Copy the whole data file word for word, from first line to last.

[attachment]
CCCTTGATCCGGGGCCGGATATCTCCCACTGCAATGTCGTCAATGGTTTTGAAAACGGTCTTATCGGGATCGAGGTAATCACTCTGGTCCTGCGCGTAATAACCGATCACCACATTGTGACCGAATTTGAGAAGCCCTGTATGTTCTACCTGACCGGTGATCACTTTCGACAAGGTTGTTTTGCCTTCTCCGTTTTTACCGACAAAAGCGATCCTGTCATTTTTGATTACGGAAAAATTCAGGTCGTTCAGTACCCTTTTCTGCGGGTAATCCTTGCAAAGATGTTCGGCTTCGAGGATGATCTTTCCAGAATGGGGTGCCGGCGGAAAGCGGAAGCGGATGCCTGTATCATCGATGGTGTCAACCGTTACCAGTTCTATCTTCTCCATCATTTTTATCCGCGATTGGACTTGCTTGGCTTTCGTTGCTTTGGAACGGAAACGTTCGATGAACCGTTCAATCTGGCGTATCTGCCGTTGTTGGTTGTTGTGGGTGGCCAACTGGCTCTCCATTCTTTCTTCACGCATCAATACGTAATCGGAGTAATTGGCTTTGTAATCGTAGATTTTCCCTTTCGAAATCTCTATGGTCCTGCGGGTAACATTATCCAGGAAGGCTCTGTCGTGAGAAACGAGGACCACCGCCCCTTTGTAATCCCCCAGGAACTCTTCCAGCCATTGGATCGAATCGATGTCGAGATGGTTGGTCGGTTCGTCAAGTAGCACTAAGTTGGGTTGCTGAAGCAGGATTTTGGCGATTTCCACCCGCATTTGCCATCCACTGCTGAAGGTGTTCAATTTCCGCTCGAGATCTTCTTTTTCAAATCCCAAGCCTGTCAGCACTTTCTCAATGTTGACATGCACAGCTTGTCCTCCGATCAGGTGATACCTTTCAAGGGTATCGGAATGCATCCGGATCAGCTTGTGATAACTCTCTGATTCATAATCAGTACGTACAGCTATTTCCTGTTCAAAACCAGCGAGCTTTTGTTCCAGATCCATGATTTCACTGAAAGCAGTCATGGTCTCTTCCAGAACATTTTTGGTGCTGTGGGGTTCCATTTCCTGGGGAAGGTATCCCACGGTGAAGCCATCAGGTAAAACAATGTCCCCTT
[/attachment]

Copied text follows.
CCCTTGATCCGGGGCCGGATATCTCCCACTGCAATGTCGTCAATGGTTTTGAAAACGGTCTTATCGGGATCGAGGTAATCACTCTGGTCCTGCGCGTAATAACCGATCACCACATTGTGACCGAATTTGAGAAGCCCTGTATGTTCTACCTGACCGGTGATCACTTTCGACAAGGTTGTTTTGCCTTCTCCGTTTTTACCGACAAAAGCGATCCTGTCATTTTTGATTACGGAAAAATTCAGGTCGTTCAGTACCCTTTTCTGCGGGTAATCCTTGCAAAGATGTTCGGCTTCGAGGATGATCTTTCCAGAATGGGGTGCCGGCGGAAAGCGGAAGCGGATGCCTGTATCATCGATGGTGTCAACCGTTACCAGTTCTATCTTCTCCATCATTTTTATCCGCGATTGGACTTGCTTGGCTTTCGTTGCTTTGGAACGGAAACGTTCGATGAACCGTTCAATCTGGCGTATCTGCCGTTGTTGGTTGTTGTGGGTGGCCAACTGGCTCTCCATTCTTTCTTCACGCATCAATACGTAATCGGAGTAATTGGCTTTGTAATCGTAGATTTTCCCTTTCGAAATCTCTATGGTCCTGCGGGTAACATTATCCAGGAAGGCTCTGTCGTGAGAAACGAGGACCACCGCCCCTTTGTAATCCCCCAGGAACTCTTCCAGCCATTGGATCGAATCGATGTCGAGATGGTTGGTCGGTTCGTCAAGTAGCACTAAGTTGGGTTGCTGAAGCAGGATTTTGGCGATTTCCACCCGCATTTGCCATCCACTGCTGAAGGTGTTCAATTTCCGCTCGAGATCTTCTTTTTCAAATCCCAAGCCTGTCAGCACTTTCTCAATGTTGACATGCACAGCTTGTCCTCCGATCAGGTGATACCTTTCAAGGGTATCGGAATGCATCCGGATCAGCTTGTGATAACTCTCTGATTCATAATCAGTACGTACAGCTATTTCCTGTTCAAAACCAGCGAGCTTTTGTTCCAGATCCATGATTTCACTGAAAGCAGTCATGGTCTCTTCCAGAACATTTTTGGTGCTGTGGGGTTCCATTTCCTGGGGAAGGTATCCCACGGTGAAGCCATCAGGTAAAACAATGTCCCCTT